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Kitimat sees lukewarm property sales in Q1, COVID-19 leaves housing market uncertain

Property value and housing sales similar to Q1 2019, but coronavirus’ impact largely unseen

The first quarter of 2020 saw Kitimat hold its own in terms of housing sales and property value compared to 2019, but COVID-19’s impact on the region still remains to be seen.

18 properties in the District sold for a combined total of $6.2 million in the quarter. This is only slightly below the same timeframe for last year, when 19 properties sold for a total of $6.7 million. As of March 31 there were 113 properties listed in Kitimat — just over a 9 per cent decrease from the 124 available in 2019.

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The first quarter of 2020 saw a persistent pullback in housing demand within the region, as the BC forestry, mining and oil sectors continued to struggle. However Kitimat fared slightly better than the 13 per cent drop in housing sales for the region. Despite a decrease in demand, prices remained static due to a decline in active listings across the region, with the average property MLS-listed property value at just under $299,000.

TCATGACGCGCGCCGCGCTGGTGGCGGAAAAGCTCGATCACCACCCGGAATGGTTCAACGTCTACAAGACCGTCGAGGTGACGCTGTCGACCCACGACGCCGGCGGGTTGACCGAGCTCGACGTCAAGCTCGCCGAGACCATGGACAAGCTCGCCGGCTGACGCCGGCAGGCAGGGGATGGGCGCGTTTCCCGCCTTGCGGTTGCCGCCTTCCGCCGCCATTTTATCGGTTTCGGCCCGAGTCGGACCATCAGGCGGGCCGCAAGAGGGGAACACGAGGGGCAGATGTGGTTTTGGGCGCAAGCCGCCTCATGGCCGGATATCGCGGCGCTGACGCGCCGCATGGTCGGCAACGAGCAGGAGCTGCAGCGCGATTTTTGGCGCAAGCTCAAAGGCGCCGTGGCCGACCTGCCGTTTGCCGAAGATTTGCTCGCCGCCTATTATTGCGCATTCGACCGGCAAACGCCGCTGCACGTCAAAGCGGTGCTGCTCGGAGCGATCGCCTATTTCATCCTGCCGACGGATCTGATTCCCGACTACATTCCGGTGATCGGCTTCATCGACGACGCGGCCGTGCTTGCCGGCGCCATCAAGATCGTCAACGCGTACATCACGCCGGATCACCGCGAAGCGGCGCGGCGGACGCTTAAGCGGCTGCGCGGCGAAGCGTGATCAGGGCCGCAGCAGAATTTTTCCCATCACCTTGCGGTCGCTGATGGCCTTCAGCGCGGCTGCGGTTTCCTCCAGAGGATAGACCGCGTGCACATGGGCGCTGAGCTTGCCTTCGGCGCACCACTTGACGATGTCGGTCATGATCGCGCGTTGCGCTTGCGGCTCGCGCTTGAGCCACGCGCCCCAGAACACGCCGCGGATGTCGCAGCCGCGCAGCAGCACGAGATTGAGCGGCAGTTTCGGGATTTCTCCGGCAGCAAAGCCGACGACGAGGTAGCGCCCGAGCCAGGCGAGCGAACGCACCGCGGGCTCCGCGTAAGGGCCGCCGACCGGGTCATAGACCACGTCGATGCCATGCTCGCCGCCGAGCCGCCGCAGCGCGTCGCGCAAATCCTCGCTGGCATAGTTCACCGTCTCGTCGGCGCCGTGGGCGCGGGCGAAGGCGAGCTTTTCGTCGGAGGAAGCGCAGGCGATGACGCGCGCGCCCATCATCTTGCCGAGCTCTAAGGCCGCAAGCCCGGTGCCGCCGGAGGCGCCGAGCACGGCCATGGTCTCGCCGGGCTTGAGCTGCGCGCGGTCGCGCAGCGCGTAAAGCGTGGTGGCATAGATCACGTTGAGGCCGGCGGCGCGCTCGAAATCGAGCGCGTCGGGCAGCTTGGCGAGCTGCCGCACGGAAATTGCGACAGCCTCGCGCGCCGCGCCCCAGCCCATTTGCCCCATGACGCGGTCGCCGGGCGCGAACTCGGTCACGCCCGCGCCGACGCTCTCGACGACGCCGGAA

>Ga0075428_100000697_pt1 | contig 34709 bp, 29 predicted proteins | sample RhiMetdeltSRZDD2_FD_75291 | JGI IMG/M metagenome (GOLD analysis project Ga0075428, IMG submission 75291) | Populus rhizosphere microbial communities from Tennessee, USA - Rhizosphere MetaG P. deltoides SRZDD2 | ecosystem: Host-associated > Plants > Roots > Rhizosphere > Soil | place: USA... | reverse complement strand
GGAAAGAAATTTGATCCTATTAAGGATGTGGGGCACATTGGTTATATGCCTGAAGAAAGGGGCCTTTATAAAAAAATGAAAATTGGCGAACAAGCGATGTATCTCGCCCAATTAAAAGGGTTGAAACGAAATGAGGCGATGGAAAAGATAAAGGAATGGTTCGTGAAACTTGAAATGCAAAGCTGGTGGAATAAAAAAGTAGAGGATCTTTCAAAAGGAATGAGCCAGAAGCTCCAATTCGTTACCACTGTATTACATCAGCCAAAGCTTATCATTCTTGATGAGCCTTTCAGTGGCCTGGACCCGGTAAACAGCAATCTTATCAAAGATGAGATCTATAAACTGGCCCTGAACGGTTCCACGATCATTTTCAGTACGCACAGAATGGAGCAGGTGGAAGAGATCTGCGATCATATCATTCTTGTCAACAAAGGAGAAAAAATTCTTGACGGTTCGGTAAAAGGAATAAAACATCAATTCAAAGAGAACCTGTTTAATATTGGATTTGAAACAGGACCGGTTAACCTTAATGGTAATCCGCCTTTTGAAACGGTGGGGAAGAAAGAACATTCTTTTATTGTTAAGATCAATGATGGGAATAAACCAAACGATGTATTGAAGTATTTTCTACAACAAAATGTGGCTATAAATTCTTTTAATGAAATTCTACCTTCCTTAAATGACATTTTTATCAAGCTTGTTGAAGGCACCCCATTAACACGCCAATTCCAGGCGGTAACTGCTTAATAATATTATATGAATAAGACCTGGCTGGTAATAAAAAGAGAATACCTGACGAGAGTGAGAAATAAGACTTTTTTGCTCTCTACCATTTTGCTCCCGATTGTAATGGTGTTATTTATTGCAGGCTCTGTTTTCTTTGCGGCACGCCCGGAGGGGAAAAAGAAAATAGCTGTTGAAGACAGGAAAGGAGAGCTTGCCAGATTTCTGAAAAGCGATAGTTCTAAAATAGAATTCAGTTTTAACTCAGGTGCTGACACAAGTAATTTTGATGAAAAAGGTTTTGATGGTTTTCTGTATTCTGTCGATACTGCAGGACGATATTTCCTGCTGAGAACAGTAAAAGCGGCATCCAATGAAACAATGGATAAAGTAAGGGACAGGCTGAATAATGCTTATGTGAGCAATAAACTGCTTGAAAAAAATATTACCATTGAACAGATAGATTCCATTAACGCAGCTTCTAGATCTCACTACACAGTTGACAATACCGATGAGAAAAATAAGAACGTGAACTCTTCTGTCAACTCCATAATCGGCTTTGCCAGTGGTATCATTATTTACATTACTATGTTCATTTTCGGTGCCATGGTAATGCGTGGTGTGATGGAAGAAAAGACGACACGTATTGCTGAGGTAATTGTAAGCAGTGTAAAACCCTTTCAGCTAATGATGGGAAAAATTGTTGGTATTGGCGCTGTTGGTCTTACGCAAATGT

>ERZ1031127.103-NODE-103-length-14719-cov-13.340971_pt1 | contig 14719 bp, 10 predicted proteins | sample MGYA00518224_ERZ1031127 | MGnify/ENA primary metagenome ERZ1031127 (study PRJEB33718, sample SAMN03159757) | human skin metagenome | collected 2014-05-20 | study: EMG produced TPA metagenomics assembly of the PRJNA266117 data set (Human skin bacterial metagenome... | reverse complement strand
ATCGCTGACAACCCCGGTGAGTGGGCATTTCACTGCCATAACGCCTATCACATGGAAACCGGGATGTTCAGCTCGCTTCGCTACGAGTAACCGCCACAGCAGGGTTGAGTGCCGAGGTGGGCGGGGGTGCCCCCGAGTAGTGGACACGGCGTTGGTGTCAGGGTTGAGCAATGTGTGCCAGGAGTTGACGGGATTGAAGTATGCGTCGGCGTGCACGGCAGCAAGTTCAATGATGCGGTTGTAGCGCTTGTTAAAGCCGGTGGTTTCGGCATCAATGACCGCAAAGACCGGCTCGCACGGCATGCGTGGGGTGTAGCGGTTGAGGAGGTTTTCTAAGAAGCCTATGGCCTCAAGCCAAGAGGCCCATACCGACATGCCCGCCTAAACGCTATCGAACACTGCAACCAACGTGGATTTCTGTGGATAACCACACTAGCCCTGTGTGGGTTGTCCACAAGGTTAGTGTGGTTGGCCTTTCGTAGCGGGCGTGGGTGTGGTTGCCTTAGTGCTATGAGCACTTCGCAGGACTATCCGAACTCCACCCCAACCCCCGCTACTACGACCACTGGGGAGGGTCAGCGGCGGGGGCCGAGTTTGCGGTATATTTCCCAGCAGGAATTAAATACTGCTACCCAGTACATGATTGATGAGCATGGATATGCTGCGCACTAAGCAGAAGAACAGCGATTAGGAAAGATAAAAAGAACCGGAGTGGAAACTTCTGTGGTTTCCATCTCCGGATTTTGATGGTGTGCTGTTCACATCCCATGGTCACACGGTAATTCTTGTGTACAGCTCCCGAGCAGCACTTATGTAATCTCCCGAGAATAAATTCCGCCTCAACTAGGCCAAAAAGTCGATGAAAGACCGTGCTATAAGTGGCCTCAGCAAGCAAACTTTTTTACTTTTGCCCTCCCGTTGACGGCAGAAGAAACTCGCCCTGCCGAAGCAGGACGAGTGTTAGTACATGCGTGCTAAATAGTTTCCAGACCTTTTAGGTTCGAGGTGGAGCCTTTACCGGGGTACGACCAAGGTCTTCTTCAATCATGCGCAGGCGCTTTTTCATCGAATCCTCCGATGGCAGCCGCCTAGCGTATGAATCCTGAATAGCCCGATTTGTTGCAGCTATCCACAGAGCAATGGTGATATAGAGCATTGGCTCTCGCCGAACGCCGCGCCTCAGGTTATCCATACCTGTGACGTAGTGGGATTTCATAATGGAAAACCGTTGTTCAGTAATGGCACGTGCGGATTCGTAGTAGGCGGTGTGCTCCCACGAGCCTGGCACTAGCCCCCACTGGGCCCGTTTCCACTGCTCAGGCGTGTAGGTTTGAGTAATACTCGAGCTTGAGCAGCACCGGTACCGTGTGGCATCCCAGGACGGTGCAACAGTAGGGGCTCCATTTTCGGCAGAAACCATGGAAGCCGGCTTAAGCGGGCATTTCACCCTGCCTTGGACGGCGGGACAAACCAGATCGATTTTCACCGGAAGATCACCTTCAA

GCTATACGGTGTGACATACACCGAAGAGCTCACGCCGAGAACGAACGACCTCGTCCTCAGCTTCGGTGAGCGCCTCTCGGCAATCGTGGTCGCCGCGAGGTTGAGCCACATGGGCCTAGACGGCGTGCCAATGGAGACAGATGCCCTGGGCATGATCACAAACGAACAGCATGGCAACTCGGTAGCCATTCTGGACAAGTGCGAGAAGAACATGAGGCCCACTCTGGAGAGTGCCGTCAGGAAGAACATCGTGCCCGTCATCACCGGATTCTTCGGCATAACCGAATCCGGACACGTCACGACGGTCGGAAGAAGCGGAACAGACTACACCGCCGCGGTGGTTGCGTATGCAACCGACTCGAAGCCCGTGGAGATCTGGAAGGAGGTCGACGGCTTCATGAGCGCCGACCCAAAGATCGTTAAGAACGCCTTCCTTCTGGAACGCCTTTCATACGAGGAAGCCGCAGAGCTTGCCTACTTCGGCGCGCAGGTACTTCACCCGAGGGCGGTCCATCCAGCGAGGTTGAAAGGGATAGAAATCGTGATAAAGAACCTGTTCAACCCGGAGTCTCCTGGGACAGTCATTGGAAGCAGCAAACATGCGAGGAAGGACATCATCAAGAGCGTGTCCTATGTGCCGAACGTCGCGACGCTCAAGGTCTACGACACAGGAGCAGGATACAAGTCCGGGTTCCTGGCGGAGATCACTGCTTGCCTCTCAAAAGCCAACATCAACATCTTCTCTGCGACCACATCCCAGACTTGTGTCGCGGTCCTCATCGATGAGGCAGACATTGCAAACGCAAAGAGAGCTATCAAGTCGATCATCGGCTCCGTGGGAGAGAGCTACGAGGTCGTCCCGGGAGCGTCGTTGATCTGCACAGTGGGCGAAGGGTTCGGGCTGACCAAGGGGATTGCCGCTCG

“We expect [MLS] sales to continue to decline in the second quarter of 2020 due to the economic standstill brought on by COVID-19, which will likely also lead to significant investment projects such as LNG and BC Hydro to scale back,” reads a release from Canada’s Multiple Listing Services (MLS) database.

Overall the BC Northern Real Estate Board (BCNREB) reported 753 sales with a value of over $217,389,724 through MLS in the first quarter of 2020, a decrease of just under 17 per cent when compared to March 2019.

“The COVID-19 pandemic continues to cause significant challenges to everyone in our society,” said BCNREB president Shawna Kinsley, adding that realtors across the Province are all doing their part to ensure communities stay safe. “The Real Estate Board has recommended that no open houses be held during this time. [Realtors] are also modifying their practices around face-to-face meetings and showings.”

In an attempt to mitigate the spread of COVID-19, consumers can expect more phone or virtual meetings as well as limits on showings and new showing guidelines.

“We ask consumers to be patient with real estate practice changes at this time. [Realtors] remain committed to serving their clients and safeguarding their communities.”
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